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App is expected to drop within the next month, appears to support all the same features that iOS users enjoy

When Apple, Inc. (AAPL) launched its Apple Music service back in June of this year one of the more interesting and somewhat overlooked caveats was its declaration that it would eventually be offering its arch-rival Google Inc.'s (GOOG) Android OS users the service as well.

From a market-wide perspective this wasn't unusual.  Google and Microsoft Corp. (MSFT) have increasingly sought to offer their services across all major platforms, including support for Apple's iOS and OS X.  Even Apple has offered Windows iTunes and iCloud apps.  But the announcement was somewhat unexpected as to date Apple has refused to develop apps to give its primary rival mobile operating system Android access to its services.

But that appears to poised to change.  Newly leaked photos from Germany's MobileGeeks.de indicate that Apple Music for Android is indeed real.

Apple Music for Android main menu
[Image Source: MobileGeeks.de]


I've translated the menus (see above) for those interested.  Notably it appears users will have robust options to control their data use (an essential for this kind of streaming content app).  Also, there's an interesting setting that allows users to filter out explicit songs (makes sense, again, for a streaming music service).  You also see menu options that should look familiar to iOS users -- namely the "Radio", "New", "For You", Playlists, Connect, "My Music", and "Settings" sections

translated menu for Apple Music for Android
[Image Source: (translations) Jason Mick/DailyTech LLC]

These images appear credible and are likely the real deal.  It appears Apple has put a fair amount of TLC into its historic first serious service app for Android.

Apple Music for Android
"New" and "For You" sections in the leak of the Apple Music app for Android are seen.  Note the graphical menu of Android has been replaced by a more demure standin -- a drop down menu accessible via the icon in the upper left corner. [Image Source: MobileGeeks.de]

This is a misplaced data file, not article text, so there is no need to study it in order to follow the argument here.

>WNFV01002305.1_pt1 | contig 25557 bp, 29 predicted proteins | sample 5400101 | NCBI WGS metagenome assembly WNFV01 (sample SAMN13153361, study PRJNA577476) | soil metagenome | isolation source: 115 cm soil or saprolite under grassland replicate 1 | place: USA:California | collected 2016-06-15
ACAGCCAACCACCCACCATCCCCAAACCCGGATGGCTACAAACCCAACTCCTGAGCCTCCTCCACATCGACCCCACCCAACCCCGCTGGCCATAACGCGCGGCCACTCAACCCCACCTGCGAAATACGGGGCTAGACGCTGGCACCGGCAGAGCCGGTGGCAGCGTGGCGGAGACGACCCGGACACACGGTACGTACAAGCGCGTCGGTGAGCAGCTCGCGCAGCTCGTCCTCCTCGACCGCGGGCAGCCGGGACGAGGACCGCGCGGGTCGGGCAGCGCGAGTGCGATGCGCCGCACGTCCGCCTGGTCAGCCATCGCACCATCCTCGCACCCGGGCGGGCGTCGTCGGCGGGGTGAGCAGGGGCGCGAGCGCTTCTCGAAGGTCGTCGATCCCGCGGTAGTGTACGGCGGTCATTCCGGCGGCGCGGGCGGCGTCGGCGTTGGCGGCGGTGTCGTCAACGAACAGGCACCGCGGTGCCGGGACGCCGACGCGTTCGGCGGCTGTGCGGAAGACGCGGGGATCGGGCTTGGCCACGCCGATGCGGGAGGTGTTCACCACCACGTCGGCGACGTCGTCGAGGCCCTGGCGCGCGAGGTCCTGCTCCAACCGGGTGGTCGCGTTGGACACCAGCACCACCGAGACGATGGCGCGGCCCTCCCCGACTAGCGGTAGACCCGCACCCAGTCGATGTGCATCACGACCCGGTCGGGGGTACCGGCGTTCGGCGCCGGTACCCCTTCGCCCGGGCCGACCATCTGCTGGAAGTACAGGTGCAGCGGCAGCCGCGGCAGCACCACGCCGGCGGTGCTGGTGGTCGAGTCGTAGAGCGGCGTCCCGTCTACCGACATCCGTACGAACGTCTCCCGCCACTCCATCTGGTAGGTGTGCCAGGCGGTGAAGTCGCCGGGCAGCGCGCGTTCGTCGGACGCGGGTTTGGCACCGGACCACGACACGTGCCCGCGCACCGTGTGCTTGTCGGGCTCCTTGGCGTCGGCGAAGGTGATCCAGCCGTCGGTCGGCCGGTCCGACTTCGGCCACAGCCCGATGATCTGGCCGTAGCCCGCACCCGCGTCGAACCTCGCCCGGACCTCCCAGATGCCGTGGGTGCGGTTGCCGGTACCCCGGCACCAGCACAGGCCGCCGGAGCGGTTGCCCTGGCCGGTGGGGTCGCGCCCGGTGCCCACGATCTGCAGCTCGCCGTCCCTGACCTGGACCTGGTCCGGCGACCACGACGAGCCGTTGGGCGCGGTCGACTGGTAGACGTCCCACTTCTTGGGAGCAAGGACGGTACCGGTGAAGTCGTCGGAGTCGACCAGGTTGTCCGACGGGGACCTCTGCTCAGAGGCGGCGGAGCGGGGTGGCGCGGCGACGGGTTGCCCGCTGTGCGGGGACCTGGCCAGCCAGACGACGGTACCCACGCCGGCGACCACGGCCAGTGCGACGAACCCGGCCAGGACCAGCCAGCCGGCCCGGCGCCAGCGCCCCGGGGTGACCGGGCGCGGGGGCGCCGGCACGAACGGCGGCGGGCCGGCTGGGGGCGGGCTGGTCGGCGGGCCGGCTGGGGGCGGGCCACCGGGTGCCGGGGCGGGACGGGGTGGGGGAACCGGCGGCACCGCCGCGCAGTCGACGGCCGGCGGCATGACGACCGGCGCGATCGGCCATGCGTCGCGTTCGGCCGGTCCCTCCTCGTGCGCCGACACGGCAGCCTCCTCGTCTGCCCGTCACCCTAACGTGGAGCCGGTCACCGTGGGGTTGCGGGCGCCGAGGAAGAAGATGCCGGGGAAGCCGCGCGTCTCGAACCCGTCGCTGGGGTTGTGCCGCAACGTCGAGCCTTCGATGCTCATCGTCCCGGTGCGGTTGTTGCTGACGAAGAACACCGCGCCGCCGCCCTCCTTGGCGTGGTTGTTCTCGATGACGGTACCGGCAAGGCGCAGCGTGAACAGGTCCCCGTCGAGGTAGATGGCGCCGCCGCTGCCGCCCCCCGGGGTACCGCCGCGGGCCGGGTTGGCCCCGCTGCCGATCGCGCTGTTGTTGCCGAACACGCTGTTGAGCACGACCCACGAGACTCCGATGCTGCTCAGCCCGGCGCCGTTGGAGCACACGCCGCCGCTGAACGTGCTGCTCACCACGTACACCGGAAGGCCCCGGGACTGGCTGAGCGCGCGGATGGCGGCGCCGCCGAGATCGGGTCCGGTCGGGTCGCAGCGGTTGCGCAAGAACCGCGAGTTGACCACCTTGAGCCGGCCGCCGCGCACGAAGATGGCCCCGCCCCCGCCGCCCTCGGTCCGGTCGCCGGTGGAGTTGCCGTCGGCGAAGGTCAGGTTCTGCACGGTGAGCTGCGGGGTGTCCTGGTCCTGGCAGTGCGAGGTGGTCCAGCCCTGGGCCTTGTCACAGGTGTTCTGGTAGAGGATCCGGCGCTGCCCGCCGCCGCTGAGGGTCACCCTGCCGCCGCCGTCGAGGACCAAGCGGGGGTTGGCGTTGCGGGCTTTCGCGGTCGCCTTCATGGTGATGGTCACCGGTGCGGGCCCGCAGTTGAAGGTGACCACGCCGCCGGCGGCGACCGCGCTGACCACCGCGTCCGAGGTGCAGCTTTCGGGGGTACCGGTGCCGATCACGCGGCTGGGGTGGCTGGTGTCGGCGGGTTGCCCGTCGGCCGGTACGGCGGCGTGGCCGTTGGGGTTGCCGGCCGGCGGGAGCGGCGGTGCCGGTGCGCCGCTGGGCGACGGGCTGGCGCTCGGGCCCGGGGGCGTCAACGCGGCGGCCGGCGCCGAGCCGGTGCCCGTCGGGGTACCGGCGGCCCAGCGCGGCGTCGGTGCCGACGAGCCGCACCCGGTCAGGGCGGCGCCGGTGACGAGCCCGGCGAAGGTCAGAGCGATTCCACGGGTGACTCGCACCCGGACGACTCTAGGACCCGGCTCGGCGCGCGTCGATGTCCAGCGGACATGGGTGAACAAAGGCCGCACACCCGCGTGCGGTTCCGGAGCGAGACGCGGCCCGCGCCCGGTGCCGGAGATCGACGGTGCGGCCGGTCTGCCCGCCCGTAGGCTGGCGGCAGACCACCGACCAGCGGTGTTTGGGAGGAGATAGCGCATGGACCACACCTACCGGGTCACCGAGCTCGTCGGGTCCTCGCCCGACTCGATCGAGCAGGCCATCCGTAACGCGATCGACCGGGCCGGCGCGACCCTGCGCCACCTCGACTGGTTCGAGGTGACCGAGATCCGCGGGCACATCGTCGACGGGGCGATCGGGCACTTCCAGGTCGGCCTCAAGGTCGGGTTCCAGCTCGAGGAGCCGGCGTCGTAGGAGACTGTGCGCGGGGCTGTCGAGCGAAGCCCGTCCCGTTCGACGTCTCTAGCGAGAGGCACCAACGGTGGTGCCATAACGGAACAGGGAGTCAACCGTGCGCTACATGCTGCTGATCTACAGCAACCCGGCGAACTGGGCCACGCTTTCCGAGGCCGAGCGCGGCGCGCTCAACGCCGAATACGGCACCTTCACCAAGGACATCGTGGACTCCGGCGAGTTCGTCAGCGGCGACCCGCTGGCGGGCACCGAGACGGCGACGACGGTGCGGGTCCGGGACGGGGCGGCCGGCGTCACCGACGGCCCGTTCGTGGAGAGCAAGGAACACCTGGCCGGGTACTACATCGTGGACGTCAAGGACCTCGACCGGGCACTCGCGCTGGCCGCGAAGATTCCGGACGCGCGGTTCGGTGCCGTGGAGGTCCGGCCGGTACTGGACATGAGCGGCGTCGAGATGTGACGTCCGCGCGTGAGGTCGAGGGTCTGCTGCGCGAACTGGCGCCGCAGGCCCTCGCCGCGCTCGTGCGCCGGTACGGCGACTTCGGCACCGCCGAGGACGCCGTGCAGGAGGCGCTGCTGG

True the iOS 9 version with its graphical navigation icon tray inside the bottom edge of the screen is a bit prettier, but otherwise Apple has ported much of the iOS app's design language to Google.

Apple Music for iOS
Apple Music for iOS has similar features/options, but packs a prettier interface (see bottom menu).

Reportedly the app will be launching within the next month.  As a quick refresher Apple Music isn't free.  Typically it costs $9.99 USD/month.  For iOS users there's a free 90 day (3 month) trial, but it's unclear whether that offer will be extended to Android users as well, after the rollout.

Another minor unknown is whether the app will support syncing with the iCloud.  Currently Apple offers support for the iCloud on Windows, as mentioned, but offers no official support for Google's Android OS.  Lack of iCloud integration would be a bit of a blow to Apple Music, but shouldn't be a dealbreaker.

The new app should help Apple to expand the reach of its service.  Android has a massive user base of close to 2 billion active devices.  It hit 1 billion active devices in the wild in Sept. 2013.  And in line with Gartner Inc.'s (IT) predictions, over 1 billion Android devices were shipped to customers last year.  And it should be on pace to ship more than a billion more devices this year, as well.

That's a massive market, but it can also be challenging to support, given the 19,000+ kinds of currently active handsets and the existence of several widely used operating system versions.  That said, let's not forget that the fragmentation of the Android handset market both from an OS version and a device version standpoint isn't all that unusual given that Windows shows a similar plethora of targets.

Apple Music for Android

Clearly ~2B customers is far to big a platform to overlook -- support challenges aside.  It appears that Apple has finally awoken to that reality.

An interesting side note is that this is not, technically speaking Apple's first app for Android.  While it's previously all blacklisted the platform from a services standpoint, it did "graciously" offer a single app to Android users.  Wait for it... "Move to iOS".

Apple's Move to iOS

How magnanimous.

Sources: MobileGeeks.de, via GSMArena





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